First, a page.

Have you been reading Blasian Lit Thread #12? If not, I advise you to hop on over there and check it out. Despite the questionable covers and summaries, good discussions have sprung forth. A few things in particular have captured my attention and I'll address those issues today.
As evidenced by the existence of our current crop of 13 Blasian lit threads (thank you EccentricYoruba), there is a huge surge in the publication of Blasian-focused tales. While I commend the writers for bringing these stories to light and making them available to the general public, some of our members and I have some reservations. These are primarily in the area of cultural research and legitimate concerns about an Asian male character being mistaken for a Black or a "white" male one.
Instead of ranting about these things, I'd like to focus on how a writer can avoid these tendencies. Let's begin with research.
Many people would agree that a Black female writer should thoroughly research an Asian man's culture. Unfortunately, in paying so much attention to proving that they've done this research, they FAIL massively when it comes to researching a Black woman's culture and heritage.
Let's face it sisters, we're not all the same. We not only come in different shapes, sizes and colors, we also come from different countries, speak a variety of languages and have various religious beliefs. We are not a monolithic slab of Black womanness. Instead, we're complex, complicated and diverse. We can't allow ourselves to forget this.
Before you even start writing, get to know her. Find out what makes her tick, what makes her laugh and cry. Who are her people? What kind of upbringing did she have? What are her family's traditions? When is she flexible? When is she rigid? What line would she never cross? What are her hobbies and how do they relate to how she lives her life? What does everyone recognize as special about her? What are her strengths and weaknesses? Why is the world a better place because she's in it? Who are her friends? How does she interact with them? What does her presence in their lives mean? Where does she work? What kind of worker is she? If she reigns supreme on the job, don't just tell us she does, show us. The writer being a Black woman isn't enough. While she might share some of your traits, she shouldn't represent you.
Furthermore, there's no point in trying to prove an Asian man would have a Black woman. There's no doubt a specific man will meet a specific woman and fall for her in a heartbeat. He doesn't even need to specifically favor Black women. He only needs to favor HER! Blasian relationships, like all other relationships, develop every day and have been underway for centuries, especially where a large crop of Asian men are in the same space as Black women. With the existing Japanese men, the Chinese who left their DNA centuries ago and with their return in recent years, we should expect a Blasian explosion on the African continent. Unfortunately, I can't say the same thing is happening in Asia as single Black women still have no visible presence here.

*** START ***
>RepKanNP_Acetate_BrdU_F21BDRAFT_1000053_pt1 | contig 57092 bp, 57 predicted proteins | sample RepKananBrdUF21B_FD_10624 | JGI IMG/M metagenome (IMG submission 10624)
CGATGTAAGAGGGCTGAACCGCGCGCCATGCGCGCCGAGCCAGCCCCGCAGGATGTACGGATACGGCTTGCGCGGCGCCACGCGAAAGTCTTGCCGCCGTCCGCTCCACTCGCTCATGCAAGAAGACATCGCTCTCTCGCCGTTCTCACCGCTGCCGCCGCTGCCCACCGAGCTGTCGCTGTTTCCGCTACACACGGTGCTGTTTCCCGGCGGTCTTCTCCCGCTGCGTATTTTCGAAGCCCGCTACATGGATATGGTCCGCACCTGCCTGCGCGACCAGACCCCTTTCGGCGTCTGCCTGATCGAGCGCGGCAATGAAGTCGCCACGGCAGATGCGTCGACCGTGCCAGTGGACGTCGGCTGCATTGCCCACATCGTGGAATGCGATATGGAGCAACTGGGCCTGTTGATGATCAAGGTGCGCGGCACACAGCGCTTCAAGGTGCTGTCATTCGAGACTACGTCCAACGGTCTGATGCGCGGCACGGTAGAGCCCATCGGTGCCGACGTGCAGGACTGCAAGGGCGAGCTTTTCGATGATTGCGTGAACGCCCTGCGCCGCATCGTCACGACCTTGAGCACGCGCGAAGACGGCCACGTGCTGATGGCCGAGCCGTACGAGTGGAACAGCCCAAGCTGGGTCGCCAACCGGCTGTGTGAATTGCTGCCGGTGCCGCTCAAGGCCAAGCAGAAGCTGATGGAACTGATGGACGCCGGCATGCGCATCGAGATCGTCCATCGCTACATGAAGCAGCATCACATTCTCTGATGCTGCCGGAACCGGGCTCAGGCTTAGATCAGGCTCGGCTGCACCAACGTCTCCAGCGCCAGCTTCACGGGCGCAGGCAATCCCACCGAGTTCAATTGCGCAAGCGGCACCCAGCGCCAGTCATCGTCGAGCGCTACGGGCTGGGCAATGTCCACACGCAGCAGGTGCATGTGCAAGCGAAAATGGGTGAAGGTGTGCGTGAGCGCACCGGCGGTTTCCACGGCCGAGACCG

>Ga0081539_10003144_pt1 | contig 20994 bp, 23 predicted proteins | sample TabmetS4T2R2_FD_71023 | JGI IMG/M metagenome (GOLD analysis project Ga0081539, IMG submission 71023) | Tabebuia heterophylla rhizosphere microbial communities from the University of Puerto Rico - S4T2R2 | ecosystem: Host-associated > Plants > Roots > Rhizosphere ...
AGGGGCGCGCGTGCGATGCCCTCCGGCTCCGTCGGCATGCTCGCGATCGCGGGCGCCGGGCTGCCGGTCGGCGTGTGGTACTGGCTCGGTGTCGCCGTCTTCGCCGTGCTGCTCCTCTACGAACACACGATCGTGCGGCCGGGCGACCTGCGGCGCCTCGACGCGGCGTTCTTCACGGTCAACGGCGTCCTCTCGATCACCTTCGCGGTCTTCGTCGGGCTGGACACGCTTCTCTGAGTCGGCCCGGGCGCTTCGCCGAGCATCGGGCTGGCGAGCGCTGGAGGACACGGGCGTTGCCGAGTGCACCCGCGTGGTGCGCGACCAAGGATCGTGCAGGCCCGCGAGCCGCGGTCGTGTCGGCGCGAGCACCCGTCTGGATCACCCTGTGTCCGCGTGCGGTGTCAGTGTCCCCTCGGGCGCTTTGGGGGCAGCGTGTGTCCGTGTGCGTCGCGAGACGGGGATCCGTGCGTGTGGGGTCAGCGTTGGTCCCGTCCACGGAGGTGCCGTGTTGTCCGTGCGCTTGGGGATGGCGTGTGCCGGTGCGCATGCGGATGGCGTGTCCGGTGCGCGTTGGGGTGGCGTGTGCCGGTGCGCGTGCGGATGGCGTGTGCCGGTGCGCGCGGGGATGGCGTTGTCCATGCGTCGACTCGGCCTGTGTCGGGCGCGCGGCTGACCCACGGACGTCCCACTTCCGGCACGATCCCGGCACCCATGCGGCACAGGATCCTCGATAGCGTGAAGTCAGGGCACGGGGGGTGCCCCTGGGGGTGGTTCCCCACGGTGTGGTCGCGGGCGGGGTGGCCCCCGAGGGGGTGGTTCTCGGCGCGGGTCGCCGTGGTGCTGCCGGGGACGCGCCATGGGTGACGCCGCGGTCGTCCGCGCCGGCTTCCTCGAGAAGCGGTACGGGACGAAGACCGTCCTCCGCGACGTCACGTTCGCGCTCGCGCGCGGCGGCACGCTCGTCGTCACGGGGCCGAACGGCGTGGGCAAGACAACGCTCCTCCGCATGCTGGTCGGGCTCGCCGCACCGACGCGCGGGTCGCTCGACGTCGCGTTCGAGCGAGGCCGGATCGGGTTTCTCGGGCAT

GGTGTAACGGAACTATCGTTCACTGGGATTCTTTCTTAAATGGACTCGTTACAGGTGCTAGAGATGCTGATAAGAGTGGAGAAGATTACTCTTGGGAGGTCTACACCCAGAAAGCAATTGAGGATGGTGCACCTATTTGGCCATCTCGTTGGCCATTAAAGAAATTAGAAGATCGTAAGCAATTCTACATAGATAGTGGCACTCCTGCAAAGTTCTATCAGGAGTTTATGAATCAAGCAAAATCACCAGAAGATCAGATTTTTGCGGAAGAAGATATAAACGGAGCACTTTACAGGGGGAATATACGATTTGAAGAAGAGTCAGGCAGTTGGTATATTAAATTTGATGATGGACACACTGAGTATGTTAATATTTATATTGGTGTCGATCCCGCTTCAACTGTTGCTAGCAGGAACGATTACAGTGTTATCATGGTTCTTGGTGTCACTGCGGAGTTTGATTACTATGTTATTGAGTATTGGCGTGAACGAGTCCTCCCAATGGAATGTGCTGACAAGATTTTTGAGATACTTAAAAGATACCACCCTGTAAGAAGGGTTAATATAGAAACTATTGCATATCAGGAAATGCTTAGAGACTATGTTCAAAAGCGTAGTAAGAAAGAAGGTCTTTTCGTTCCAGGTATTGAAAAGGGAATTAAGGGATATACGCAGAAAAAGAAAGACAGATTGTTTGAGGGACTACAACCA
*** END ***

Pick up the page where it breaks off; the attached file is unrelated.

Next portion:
On the surface, writing an Asian male is tricky. Some authors have resorted to using stereotypes instead of showing this character as complicated and diverse. There is concern that readers will read the character as "white." Sometimes, we have to accept that some readers are stupid or racist or both. A good man should not automatically translate as a "white" man. Rather than gripe about this, let's focus on ways to showcase who this man is.
Asian men, like Black women, live in various countries around the world. They, too, come in different shapes, sizes, and colors. Languages and religions are also varied. Just because a man has Chinese ancestry doesn't mean he's the same as a Chinese man who was born and raised in China. In fact, there's no guarantee he knows anything at all about being Chinese per se. His parents might have fully assimilated into the mainstream society. His grandparents might be dead. He might have been adopted. He could just be a plain ol' American who knows no more about China than we know about the individual African countries of our ancestors.
Therefore, establishing the SETTING is crucial.
While I strongly advise a writer to study as much as possible about a man's culture, more than likely, 99.9999% of this research won't be useful for the story you're currently writing and that's just fine. As a writer, you need perspective and this level of intensive study will give it to you.